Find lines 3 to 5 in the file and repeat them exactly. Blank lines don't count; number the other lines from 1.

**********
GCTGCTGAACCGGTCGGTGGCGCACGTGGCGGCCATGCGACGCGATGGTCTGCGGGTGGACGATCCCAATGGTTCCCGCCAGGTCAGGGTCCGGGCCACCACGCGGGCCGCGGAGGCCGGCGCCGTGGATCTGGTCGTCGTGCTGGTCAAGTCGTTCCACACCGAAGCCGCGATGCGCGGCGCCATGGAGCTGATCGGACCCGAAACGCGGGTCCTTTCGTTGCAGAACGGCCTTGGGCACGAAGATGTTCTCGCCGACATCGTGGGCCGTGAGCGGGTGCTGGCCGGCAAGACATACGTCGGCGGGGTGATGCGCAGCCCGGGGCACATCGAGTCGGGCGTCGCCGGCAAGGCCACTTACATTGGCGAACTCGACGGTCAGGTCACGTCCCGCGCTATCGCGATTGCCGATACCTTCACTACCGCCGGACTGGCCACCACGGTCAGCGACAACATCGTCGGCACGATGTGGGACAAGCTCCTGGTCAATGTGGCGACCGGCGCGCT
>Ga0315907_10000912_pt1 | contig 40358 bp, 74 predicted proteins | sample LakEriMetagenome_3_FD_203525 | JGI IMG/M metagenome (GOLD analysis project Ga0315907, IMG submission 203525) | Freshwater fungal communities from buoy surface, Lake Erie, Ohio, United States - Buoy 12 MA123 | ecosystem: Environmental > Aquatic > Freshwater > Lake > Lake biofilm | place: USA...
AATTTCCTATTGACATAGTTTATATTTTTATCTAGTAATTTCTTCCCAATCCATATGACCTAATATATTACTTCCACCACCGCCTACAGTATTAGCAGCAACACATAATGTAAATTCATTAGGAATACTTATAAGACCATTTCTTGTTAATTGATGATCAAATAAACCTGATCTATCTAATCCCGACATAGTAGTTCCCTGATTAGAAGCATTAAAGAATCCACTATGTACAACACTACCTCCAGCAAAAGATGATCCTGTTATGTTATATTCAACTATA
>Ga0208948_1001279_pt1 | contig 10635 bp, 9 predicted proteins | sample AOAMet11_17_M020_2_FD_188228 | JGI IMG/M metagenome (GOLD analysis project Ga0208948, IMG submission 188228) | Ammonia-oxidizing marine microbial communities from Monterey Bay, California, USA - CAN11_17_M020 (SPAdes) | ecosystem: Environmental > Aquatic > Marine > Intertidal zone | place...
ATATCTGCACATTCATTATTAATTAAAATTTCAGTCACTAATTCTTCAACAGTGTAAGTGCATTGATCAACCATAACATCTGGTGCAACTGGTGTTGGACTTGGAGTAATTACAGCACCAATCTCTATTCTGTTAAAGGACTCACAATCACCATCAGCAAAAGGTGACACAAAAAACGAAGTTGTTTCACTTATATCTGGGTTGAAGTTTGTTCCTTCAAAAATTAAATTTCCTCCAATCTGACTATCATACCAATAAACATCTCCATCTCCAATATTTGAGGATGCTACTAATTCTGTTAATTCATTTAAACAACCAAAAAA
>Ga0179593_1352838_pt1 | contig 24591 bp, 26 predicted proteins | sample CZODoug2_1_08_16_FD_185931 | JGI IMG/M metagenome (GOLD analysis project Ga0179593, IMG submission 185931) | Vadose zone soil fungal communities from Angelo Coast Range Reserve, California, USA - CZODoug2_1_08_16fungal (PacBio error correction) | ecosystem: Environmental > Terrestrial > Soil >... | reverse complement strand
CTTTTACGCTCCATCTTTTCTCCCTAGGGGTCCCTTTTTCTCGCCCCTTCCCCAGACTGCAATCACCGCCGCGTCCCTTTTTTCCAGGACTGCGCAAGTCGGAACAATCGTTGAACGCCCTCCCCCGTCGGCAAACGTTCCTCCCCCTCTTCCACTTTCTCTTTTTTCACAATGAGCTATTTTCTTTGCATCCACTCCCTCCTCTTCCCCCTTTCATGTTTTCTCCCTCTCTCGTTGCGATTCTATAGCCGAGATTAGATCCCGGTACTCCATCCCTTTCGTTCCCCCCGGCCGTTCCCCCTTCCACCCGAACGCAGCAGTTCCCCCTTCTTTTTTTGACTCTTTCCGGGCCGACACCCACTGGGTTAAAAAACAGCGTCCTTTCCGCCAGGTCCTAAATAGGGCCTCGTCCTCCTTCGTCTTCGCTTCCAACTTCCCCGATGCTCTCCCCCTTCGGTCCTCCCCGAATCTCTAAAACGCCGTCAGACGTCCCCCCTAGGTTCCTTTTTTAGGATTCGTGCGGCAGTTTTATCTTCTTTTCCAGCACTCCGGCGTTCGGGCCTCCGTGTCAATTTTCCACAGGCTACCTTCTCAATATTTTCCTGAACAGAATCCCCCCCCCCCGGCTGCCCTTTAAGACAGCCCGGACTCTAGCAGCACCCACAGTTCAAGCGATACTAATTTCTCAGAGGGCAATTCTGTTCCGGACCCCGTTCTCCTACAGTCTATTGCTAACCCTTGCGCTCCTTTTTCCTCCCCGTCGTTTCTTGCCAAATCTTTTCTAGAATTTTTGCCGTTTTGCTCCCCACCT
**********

AATTTCCTATTGACATAGTTTATATTTTTATCTAGTAATTTCTTCCCAATCCATATGACCTAATATATTACTTCCACCACCGCCTACAGTATTAGCAGCAACACATAATGTAAATTCATTAGGAATACTTATAAGACCATTTCTTGTTAATTGATGATCAAATAAACCTGATCTATCTAATCCCGACATAGTAGTTCCCTGATTAGAAGCATTAAAGAATCCACTATGTACAACACTACCTCCAGCAAAAGATGATCCTGTTATGTTATATTCAACTATA
>Ga0208948_1001279_pt1 | contig 10635 bp, 9 predicted proteins | sample AOAMet11_17_M020_2_FD_188228 | JGI IMG/M metagenome (GOLD analysis project Ga0208948, IMG submission 188228) | Ammonia-oxidizing marine microbial communities from Monterey Bay, California, USA - CAN11_17_M020 (SPAdes) | ecosystem: Environmental > Aquatic > Marine > Intertidal zone | place...
ATATCTGCACATTCATTATTAATTAAAATTTCAGTCACTAATTCTTCAACAGTGTAAGTGCATTGATCAACCATAACATCTGGTGCAACTGGTGTTGGACTTGGAGTAATTACAGCACCAATCTCTATTCTGTTAAAGGACTCACAATCACCATCAGCAAAAGGTGACACAAAAAACGAAGTTGTTTCACTTATATCTGGGTTGAAGTTTGTTCCTTCAAAAATTAAATTTCCTCCAATCTGACTATCATACCAATAAACATCTCCATCTCCAATATTTGAGGATGCTACTAATTCTGTTAATTCATTTAAACAACCAAAAAA